For Aaron Twigg, a 19-year-year old who graduated from Meadowbook last year, college seemed like a long shot at best during his freshman and sophomore years. “I blew off the first two years of high school,” he acknowledged. His teachers remember him as a very bright student who rarely applied himself. Twigg, who grew up in a single-parent household, said the expense associated with going to college made it seem like something he’d never be able to do.
At the start of his senior year, thanks to Meadowbrook’s in-house college program and relationships with teachers who “expected more out of me,” Twigg enrolled in college composition and literature classes. After doing well in them, he began for the first time to consider college as a real possibility.
Ohio has long sought to boost college enrollment by letting high school students take college classes, at no cost, before they graduate. Since 1989 the dual-enrollment program has been open to any student able to pass an assessment test. Textbooks are also provided free of charge. The latest iteration of the program is called College Credit Plus (CCP), and supporters say it provides a crucial pathway to college for those who otherwise could not afford it.
The program’s funding model, however, effectively shuts out rural students, because it’s the high schools themselves that must pay for the classes. The conservative-led state legislature chose to fund CCP by making a student’s local school district pay for tuition and books, with funds coming right out of the high school’s per-pupil budget. Critics argue that the cost is simply prohibitive in sparsely populated communities.
“In rural areas there’s often not the tax base you find in an urban or suburban school to fund additional programs,” said Lavina Grandon, co-founder and board president of Rural Community Alliance, a nonprofit school advocacy organization. Smaller budgets also make it difficult to pay teachers competitive wages, she said, especially in high-demand areas like science and math.
As a result, the dual-enrollment initiative is one that many rural schools would love to embrace but simply can’t afford.
“On the one hand we really encourage kids to get college credit, but on the other hand it’s a financial disincentive for school districts,” said Jim Mahoney, former executive director of Battelle for Kids, a Columbus-based education nonprofit that established the Ohio Appalachian Collaborative. “In Ohio, we have dramatically shifted a lot of the tax burden for education spending away from the state and onto local school districts and then pretended it’s a budget miracle,” Mahoney noted.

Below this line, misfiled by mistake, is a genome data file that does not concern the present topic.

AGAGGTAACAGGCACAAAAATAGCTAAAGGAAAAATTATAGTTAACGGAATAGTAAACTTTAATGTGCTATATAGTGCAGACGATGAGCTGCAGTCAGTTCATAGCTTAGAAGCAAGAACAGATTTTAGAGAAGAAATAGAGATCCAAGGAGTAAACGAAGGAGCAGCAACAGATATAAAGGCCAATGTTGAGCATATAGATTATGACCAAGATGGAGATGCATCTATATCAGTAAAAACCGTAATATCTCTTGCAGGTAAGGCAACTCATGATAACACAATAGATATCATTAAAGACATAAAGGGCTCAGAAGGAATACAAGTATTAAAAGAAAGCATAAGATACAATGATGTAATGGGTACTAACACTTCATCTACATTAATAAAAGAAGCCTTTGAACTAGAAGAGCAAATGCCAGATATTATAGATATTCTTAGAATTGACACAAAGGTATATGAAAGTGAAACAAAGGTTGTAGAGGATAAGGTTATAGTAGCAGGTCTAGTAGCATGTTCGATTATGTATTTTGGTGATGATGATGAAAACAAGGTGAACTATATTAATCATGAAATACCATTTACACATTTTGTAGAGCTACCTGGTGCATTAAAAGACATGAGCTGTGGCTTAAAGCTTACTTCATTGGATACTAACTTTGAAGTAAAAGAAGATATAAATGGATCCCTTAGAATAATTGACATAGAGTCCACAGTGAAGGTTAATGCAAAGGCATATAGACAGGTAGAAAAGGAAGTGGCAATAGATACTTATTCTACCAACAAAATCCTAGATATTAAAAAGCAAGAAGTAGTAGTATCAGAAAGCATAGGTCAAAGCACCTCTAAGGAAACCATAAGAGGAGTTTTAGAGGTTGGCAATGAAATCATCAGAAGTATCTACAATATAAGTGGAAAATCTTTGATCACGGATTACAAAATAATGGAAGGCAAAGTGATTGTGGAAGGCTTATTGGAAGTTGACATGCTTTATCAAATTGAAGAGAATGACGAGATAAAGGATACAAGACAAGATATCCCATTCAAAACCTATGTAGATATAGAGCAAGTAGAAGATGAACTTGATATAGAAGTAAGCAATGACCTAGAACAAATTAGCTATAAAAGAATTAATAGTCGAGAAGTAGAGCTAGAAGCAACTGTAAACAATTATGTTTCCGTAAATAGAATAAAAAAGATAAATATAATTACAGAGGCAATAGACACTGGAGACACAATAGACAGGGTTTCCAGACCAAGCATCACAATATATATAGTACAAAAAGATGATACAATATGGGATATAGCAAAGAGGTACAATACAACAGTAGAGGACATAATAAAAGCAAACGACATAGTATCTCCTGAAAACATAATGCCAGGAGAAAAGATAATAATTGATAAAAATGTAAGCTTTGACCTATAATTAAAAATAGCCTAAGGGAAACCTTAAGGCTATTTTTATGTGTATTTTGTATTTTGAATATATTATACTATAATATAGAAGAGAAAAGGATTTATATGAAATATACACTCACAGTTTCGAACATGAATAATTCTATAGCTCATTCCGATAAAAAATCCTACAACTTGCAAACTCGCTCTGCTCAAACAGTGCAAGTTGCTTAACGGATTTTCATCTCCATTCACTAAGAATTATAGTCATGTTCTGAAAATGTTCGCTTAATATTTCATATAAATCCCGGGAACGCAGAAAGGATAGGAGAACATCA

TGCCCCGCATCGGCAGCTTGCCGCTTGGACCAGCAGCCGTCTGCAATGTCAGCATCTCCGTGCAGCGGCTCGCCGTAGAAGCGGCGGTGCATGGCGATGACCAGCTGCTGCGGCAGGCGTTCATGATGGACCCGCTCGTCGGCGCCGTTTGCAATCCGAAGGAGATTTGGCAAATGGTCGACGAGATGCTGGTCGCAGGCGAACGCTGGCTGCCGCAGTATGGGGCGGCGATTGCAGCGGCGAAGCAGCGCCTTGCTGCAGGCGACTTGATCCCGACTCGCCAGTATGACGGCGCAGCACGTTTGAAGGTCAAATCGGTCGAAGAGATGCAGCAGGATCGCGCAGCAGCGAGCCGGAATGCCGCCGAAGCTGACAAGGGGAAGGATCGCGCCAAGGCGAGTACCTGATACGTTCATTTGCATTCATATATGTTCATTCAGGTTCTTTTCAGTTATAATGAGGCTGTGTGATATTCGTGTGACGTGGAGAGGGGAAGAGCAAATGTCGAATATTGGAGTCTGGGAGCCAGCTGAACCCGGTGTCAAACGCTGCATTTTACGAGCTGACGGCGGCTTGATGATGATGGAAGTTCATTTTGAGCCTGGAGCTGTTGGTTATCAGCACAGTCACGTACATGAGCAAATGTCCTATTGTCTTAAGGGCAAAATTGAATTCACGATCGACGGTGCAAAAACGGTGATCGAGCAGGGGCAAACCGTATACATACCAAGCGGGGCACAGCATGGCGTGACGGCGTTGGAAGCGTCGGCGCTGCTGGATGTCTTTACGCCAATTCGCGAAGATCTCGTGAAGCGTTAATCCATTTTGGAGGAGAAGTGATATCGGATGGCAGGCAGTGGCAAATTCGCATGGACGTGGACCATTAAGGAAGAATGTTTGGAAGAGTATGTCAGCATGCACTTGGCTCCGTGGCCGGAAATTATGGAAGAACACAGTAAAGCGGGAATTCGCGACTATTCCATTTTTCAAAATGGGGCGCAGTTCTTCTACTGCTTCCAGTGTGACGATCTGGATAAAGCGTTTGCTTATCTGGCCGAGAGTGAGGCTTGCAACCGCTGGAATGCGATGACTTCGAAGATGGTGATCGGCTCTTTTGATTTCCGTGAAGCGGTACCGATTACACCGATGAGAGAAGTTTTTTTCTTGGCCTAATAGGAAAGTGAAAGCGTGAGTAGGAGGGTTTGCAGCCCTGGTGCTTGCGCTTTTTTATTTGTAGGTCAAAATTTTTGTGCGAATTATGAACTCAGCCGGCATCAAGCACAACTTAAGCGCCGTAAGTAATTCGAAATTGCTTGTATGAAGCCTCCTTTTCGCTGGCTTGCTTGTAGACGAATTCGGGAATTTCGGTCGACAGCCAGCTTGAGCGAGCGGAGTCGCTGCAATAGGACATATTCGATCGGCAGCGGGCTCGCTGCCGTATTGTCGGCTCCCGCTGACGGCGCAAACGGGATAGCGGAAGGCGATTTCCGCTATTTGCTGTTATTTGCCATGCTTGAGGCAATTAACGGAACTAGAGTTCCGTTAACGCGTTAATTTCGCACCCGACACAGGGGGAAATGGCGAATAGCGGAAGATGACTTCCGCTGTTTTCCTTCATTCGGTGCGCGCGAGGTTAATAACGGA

Or, as Rolling Hills superintendent Ryan Caldwell put it, “CCP has the potential to bankrupt a school district.”
“We spend $15 to 20,000 a year on college textbooks,” said Meadowbrook principal Molly Kaplet, adding that rapidly changing curriculums at some colleges have meant that those textbooks may only be of use for a year or two.
As of 2016, Ohio high schools are charged $166 per credit hour when a student attends classes on a college campus. At a rural school like Meadowbrook, which already receives less per-student funding than the state average, sending significant numbers of students to a college campus isn’t financially feasible. The state allows a 50 percent rate reduction if the high school provides the college class in its own building — but that requires having staff that’s certified to teach college-level courses, a rarity in most rural schools.
The cost of CCP made greater collaboration a necessity rather than a luxury, said Caldwell, who embraced the idea not only of applying for grants as a group through the Ohio Appalachian Collaborative, but also of sharing resources among the member districts, regardless of proximity. “We’ve had to be very innovative and aggressive,” he said. “There’s strength in numbers.”